Tempus fugit is a Latin phrase, usually translated into English as "time flies". The expression comes from line 284 of book 3 of Virgil's Georgics, where it appears as fugit inreparabile tempus: "it escapes, irretrievable time". The phrase is used in both its Latin and English forms as a proverb that "time's a-wasting".
Tempus fugit is typically employed as an admonition against sloth and procrastination (cf. carpe diem) rather than an argument for licentiousness (cf. "gather ye rosebuds while ye may"); the English form is often merely descriptive: "time flies like the wind", "time flies when you're having fun".
The phrase is a common motto, particularly on sundials and clocks. It also has been used on gravestones.
Some writers have attempted rebuttals: Time goes, you say? Ah, no! alas, time stays, we go. by H(enry) Austin Dobson 1840–1921. 'Hêd Amser! / Meddi Na! / Erys Amser / Dyn Â' on sundial at Univ of Bangor, North Wales. says the sundial was commissioned by Sir William Henry Preece, and offers an English equivalent: Time flies, thou sayest - Nay! Man flies; Time still doth stay. Another English version is: Time Flies, Say Not So: Time Remains,'Tis Man Must Go.
In the Georgics
The phrase's full appearance in Virgil's Georgics is:
|Omne adeo genus in terris hominumque ferarumque||Thus every Creature , and of every Kind ,|
The secret Joys of sweet Coition find :
Not only Man's Imperial Race ; . . .
|Nay, every race on earth of men, and beasts,|
|et genus aequoreum, pecudes pictaeque volucres,|| . . . but they|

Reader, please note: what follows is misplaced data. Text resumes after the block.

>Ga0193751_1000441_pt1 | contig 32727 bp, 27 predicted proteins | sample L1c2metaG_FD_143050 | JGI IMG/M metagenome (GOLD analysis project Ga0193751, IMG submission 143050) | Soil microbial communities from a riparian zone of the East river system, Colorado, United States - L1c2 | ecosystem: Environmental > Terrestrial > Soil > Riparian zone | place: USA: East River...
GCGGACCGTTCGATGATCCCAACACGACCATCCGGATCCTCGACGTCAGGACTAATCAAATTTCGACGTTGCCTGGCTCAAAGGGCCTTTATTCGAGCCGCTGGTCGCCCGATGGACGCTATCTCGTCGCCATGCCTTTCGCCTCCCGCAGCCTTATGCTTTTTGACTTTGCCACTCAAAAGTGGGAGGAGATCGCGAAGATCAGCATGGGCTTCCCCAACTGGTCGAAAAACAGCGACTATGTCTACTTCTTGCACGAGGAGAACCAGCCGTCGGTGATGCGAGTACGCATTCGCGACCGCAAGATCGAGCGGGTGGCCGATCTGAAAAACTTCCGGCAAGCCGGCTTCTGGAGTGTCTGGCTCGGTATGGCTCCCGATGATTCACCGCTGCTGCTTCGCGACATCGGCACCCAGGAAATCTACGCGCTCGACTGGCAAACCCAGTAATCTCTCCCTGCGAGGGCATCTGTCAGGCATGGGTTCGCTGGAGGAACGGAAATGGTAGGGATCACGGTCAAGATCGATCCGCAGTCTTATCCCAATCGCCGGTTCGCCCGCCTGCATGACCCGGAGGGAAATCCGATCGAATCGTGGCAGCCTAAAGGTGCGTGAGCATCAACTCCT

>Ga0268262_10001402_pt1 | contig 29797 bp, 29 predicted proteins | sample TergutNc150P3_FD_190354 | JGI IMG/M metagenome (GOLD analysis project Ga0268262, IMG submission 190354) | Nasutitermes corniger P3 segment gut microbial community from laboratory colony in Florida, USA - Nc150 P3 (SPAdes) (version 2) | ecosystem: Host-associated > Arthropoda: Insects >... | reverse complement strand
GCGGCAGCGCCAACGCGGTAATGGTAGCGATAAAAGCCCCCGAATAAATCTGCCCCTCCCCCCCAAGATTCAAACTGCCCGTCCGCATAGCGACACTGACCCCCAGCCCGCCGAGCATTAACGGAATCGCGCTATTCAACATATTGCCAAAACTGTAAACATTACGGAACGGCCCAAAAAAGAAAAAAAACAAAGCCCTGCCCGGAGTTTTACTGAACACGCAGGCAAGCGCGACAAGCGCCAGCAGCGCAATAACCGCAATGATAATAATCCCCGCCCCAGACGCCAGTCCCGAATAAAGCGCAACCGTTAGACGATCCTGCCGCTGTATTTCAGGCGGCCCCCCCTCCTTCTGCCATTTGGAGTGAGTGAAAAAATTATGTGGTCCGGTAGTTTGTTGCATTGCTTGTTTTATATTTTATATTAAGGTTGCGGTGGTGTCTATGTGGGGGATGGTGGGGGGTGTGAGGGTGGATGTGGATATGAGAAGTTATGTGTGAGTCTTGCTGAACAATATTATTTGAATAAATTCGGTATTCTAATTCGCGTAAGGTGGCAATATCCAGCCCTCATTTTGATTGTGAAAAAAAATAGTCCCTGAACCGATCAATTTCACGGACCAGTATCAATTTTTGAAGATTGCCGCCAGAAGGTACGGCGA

That wing the liquid Air ; or swim the Sea ,
Or haunt the Desart , . . .
|And ocean-folk, and flocks, and painted birds,|
|in furias ignemque ruunt: amor omnibus idem. ...|| . . . rush into the flame :|
For Love is Lord of all ; and is in all the same .
|Rush to the raging fire: love sways them all.|
|Sed fugit interea, fugit inreparabile tempus,||But time is lost , which never will renew ,||Fast flies meanwhile the irreparable hour,|
|singula dum capti circumvectamur amore.||While we too far the pleasing Path pursue ;|
Surveying Nature , with too nice a view .
|As point to point our charmed round we trace.|
- Vergilius Maro, Publius. Georgicon, III. c. 29 BC. Hosted at Wikisource. (in Latin)
- Dryden, John (trans.). The Works of Virgil: Containing His Pastorals, Georgics, and Æneis, 3rd ed., Vol. I, pp. 163–166. Jacob Tonson (London), 1709. Hosted at Google Books. Accessed 30 May 2014.
- Rhoades, James (trans.). Bucolics, Aeneid, and Georgics of Vergil. Ginn & Co. (Boston), 1900. Hosted at MIT. Accessed 30 May 2014.
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